Imagining a prophetic spirituality: congregational learning for an inclusive and lived faith

WCU Author/Contributor (non-WCU co-authors, if there are any, appear on document)
Thomas J. Bratton Jr. (Creator)
Western Carolina University (WCU )
Web Site:
Brandi Hinnant-Crawford

Abstract: Mainline Protestant congregations are struggling to adapt to the rapidly changing culture.Grounding congregants in the biblical narrative, theological reflection, and ethical practices have long been a function of local congregations. However, as American culture has become more partisan and isolated, many mainline congregations have become comfortable in their privileged place in society and have moved away from their prophetic call to do justice as a non-negotiable component of faith formation. Theproblem of separating justice and spirituality, the prophetic from the sacramental, has ledto unintended outcomes such as decline in involvement, lack of awareness of and commitment to justice concerns, and the increase of cultural/political divides. This disquisition will analyze how research-based practices of inquiry and leadership development may develop increased capacity in congregational leaders for recognizing and integrating spirituality and justice as essential components of faith formation. When congregational leaders engage in scriptural and prophetic imagination, listen to the stories of voices who have been unknown, ignored, or silenced in their communities, andpractice lived theology in their everyday, ordinary lives, they may more fully live theircalling “to do justice, love kindness, and walk humbly with God” (Micah 6:8).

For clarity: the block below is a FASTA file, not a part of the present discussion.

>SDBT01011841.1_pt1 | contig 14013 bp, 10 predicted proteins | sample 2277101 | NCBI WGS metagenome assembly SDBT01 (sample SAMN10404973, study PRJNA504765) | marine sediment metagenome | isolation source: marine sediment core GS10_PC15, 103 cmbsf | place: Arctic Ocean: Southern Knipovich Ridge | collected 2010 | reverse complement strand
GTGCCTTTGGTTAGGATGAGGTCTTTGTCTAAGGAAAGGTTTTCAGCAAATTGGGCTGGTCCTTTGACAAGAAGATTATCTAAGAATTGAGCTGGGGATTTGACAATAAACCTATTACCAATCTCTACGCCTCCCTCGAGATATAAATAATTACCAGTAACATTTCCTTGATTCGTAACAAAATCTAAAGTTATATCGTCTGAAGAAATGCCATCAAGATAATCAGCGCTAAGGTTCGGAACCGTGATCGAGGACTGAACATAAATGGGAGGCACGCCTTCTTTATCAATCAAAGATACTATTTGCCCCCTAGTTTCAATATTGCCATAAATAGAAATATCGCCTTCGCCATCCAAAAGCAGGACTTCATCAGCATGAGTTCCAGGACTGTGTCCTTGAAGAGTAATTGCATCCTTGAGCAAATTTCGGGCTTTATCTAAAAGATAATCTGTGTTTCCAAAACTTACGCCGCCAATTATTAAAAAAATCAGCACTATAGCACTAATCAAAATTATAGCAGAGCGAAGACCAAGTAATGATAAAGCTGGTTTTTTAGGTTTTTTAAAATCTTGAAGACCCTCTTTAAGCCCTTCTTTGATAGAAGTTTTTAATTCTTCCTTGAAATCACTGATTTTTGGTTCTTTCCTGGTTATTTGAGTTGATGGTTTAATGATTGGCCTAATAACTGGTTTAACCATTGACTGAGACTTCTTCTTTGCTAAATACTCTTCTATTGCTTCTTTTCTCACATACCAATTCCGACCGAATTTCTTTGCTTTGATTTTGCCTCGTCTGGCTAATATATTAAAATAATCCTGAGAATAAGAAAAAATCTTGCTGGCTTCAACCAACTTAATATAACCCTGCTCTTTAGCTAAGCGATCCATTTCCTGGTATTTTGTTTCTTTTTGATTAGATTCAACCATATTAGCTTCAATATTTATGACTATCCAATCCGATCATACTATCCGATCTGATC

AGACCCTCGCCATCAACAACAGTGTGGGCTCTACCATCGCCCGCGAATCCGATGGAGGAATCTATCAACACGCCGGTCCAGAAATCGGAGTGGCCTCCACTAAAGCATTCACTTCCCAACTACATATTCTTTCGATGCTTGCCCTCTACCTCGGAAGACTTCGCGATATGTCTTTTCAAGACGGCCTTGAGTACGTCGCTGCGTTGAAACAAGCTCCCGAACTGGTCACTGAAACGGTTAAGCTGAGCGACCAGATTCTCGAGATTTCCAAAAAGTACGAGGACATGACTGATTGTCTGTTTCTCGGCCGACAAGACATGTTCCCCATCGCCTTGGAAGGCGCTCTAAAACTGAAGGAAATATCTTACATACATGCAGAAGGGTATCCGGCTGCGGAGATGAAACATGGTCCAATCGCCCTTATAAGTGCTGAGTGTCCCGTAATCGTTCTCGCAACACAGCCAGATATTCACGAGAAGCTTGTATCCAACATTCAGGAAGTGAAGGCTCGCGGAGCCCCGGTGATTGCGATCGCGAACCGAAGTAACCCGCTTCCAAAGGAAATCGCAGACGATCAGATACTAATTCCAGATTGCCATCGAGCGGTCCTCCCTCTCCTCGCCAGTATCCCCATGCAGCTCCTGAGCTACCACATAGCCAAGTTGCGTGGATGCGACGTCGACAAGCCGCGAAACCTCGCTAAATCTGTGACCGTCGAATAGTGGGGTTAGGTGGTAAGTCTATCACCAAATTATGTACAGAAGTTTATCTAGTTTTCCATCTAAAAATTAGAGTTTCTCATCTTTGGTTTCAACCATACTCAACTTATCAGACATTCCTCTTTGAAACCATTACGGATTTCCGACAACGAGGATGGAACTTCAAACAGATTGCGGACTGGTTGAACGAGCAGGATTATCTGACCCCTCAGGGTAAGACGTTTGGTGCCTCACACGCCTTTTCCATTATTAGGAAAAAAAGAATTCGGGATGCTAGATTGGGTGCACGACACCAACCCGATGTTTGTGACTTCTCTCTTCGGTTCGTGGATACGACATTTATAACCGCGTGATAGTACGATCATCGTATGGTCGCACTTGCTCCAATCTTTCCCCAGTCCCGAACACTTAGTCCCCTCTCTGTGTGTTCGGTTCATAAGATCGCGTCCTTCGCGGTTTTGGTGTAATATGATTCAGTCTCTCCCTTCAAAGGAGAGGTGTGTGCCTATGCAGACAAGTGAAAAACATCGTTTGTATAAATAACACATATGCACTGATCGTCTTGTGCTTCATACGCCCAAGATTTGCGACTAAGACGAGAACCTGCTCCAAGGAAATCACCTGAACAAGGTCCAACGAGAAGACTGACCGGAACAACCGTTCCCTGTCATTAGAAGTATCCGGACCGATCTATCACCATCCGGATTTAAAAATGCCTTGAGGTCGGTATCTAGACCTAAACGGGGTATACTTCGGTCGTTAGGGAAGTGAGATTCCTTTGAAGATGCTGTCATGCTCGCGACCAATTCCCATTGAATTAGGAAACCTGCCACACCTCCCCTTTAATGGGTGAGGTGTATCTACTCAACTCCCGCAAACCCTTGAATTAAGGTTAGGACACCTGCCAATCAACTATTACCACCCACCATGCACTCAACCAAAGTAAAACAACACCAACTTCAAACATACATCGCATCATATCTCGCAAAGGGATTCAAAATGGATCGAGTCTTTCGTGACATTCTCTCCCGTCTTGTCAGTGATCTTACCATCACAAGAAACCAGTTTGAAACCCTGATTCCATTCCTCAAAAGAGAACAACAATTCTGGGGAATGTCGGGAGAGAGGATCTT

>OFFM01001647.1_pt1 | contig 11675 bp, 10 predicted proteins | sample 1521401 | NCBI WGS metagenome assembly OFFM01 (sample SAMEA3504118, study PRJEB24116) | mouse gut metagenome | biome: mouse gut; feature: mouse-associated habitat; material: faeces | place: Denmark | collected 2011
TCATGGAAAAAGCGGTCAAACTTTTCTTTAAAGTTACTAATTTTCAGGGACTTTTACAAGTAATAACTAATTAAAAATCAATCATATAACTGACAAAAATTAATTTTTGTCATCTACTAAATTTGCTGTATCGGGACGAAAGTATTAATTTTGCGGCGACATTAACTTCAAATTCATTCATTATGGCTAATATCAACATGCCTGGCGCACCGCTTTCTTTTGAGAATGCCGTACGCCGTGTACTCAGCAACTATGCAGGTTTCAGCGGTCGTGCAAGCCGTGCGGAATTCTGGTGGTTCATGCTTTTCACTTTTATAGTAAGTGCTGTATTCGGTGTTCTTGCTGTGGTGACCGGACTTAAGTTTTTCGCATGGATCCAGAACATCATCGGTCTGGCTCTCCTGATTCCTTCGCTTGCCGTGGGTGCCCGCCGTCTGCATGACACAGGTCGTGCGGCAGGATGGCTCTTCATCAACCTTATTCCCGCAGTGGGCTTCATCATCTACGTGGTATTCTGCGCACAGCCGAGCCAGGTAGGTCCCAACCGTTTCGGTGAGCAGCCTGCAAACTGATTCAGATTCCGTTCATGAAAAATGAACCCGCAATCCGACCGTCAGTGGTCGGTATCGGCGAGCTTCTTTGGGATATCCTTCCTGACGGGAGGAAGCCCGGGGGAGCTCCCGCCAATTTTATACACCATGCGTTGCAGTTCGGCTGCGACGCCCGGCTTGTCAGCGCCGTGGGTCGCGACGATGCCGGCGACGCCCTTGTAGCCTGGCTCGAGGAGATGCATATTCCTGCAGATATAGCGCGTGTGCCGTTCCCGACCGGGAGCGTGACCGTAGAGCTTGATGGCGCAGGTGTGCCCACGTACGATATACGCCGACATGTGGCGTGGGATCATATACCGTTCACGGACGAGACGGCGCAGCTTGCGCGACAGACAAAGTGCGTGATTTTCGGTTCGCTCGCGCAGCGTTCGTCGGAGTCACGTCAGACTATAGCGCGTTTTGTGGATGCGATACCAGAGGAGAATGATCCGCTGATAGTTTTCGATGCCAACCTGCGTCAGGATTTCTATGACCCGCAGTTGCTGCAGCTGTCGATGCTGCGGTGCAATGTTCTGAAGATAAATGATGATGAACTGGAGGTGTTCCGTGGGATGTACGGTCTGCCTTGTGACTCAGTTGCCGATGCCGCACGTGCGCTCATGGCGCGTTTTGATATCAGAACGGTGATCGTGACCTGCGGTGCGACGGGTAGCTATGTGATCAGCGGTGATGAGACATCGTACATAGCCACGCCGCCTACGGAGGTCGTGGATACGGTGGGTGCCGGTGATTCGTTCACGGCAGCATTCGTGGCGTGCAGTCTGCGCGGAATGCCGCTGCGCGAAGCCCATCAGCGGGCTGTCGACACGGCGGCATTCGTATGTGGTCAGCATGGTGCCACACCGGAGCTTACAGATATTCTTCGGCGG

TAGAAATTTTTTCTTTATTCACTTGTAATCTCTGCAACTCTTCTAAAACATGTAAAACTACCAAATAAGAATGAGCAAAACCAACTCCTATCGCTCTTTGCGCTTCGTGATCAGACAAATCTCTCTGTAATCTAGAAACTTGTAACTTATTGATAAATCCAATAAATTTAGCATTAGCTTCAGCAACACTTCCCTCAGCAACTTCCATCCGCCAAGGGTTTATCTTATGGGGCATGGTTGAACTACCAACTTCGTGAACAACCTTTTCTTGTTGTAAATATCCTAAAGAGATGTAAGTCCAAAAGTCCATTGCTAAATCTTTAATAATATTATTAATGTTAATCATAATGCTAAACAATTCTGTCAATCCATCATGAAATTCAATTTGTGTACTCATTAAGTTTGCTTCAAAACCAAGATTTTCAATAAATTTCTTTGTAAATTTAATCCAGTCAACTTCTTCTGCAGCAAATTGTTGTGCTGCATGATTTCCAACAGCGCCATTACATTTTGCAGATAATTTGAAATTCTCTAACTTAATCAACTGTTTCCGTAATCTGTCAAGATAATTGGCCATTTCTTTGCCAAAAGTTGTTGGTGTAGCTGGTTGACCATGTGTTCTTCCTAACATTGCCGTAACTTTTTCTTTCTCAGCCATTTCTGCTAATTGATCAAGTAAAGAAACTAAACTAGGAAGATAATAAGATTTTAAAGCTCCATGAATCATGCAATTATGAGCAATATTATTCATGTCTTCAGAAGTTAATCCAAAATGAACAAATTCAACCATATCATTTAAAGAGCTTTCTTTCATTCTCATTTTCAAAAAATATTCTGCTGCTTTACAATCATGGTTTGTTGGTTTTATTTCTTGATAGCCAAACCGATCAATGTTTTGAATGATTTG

Additional Information

Language: English
Date: 2020
communities of practice, justice, listening, practical theology, prophetic, spirituality
Religion and justice
Communities of practice
Theology, Practical

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